|'No Marriage for
Bhagat Singh did not confine himself to the study of books. The more he learnt about
revolution, the greater grew his desire to participate in it. Bengal, the home of
revolution, caught his attention. He established contact with the revolutionary party of
the province. The leader of the party was Sachindranath Sanyal. Every member of the party
had to accept one condition. At the call of its leader, he had to be ready to quit home
and join him. Bhagat Singh agreed.
grandmother insisted that he should get married. So a girl was chosen. A day was fixed for
the formal decision.
The day was fast approaching. But just then the leader of the revolution called him.
Bhagat Singh left home and went to Lahore. For sometime thereafter, nobody knew where he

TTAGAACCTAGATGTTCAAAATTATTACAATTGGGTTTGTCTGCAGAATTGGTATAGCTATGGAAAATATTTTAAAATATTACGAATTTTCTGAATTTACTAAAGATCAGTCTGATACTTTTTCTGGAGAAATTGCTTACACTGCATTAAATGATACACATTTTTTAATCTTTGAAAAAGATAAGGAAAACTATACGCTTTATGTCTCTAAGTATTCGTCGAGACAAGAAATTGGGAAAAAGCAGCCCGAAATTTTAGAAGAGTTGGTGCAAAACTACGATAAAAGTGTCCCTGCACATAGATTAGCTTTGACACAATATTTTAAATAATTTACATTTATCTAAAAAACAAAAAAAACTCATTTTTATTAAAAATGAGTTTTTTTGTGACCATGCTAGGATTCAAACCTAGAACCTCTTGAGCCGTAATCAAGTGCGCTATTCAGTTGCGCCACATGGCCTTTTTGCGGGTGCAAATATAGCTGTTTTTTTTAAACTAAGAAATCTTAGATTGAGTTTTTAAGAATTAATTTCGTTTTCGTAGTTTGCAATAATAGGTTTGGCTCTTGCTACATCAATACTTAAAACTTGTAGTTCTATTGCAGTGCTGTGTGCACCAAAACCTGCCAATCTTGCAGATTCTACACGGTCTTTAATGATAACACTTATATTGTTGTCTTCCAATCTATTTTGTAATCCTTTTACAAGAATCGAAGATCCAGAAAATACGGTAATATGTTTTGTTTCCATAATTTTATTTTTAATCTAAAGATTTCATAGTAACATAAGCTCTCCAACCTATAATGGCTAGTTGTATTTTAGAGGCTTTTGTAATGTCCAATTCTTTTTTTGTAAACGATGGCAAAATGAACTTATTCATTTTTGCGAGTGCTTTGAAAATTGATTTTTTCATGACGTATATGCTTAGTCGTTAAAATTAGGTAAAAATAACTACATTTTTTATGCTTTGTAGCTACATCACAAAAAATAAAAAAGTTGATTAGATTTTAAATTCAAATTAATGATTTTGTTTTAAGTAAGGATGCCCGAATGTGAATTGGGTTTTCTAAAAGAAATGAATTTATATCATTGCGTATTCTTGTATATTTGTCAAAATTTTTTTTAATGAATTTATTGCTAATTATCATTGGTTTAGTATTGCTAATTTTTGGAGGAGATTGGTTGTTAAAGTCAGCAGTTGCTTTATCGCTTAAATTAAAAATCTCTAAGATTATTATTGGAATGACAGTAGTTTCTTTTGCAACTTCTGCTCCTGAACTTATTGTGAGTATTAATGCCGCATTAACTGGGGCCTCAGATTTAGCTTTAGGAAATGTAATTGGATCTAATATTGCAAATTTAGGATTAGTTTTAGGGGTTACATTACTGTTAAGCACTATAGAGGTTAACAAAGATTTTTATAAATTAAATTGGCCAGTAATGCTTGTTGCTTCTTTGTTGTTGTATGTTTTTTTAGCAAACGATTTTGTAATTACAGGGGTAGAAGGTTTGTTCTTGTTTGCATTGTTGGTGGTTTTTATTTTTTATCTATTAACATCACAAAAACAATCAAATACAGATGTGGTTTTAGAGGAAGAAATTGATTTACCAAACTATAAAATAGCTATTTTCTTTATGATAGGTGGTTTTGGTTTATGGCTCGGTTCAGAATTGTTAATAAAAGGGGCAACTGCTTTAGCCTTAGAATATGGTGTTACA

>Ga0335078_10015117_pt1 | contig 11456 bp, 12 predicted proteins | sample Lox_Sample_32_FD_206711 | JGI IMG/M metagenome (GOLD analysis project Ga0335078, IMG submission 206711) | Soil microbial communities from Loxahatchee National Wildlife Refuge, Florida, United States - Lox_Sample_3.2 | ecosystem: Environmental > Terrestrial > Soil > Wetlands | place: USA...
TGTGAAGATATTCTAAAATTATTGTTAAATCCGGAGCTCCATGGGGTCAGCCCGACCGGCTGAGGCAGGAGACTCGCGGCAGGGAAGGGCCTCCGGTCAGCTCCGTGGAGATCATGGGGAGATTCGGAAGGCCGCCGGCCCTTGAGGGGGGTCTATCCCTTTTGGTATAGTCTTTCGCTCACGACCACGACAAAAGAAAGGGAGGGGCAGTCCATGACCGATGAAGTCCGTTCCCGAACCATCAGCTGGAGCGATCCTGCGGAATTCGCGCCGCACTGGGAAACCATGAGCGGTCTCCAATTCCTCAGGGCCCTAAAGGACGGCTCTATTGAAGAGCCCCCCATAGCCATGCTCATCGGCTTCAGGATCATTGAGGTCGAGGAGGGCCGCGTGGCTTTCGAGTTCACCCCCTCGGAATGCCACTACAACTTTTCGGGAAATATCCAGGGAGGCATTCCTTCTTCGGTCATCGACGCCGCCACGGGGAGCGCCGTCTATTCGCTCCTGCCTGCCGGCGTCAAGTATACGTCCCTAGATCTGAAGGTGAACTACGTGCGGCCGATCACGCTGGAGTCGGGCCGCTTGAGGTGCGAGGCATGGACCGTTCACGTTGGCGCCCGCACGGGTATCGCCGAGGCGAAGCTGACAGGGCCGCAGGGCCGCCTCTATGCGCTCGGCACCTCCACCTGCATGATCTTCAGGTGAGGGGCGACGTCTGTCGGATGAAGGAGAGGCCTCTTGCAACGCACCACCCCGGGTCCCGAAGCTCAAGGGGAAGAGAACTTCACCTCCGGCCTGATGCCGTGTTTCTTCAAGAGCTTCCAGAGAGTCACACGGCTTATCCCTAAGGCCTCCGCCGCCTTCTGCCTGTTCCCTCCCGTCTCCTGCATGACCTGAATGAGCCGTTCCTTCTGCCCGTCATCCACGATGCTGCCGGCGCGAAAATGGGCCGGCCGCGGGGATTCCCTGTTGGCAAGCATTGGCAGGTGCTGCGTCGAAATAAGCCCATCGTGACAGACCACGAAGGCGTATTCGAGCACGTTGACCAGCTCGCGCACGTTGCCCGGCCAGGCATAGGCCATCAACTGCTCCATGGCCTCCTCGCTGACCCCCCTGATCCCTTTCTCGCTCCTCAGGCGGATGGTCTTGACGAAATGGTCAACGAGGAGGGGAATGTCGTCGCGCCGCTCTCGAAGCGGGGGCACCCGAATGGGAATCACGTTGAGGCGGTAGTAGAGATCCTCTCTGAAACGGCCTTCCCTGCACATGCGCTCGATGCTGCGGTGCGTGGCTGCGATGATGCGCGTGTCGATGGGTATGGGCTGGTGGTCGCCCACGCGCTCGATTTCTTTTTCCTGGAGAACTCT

Before leaving home, Bhagat Singh wrote a letter; he said, "The aim of my life is to
fight for India's freedom. I don't wish for worldly pleasures. At the time of my
Upanayanam (the initiation ceremony among the Hindus), my uncle had taken a sacred promise
from me; I promised to sacrifice myself for the sake of the country. Accordingly I am now
giving up my own happiness and going out to serve the country."
Bhagat Singh reached Kanpur. First he earned his bread there by selling news papers. Then
he came to know a revolutionary by name Ganesh Shankar Vidyarthi. He got a job in the
office of his periodical 'The Pratap'. And he also learnt his first lessons as a
revolutionary. Revolutionaries generally change their names so that people may not know
them Bhagat Singh became Balawant Singh.
At home Bhagat Singh's parents were much worried about their son. His grand- mother, then
seriously ill, was very eager to see her grandson. His people searched for him and brought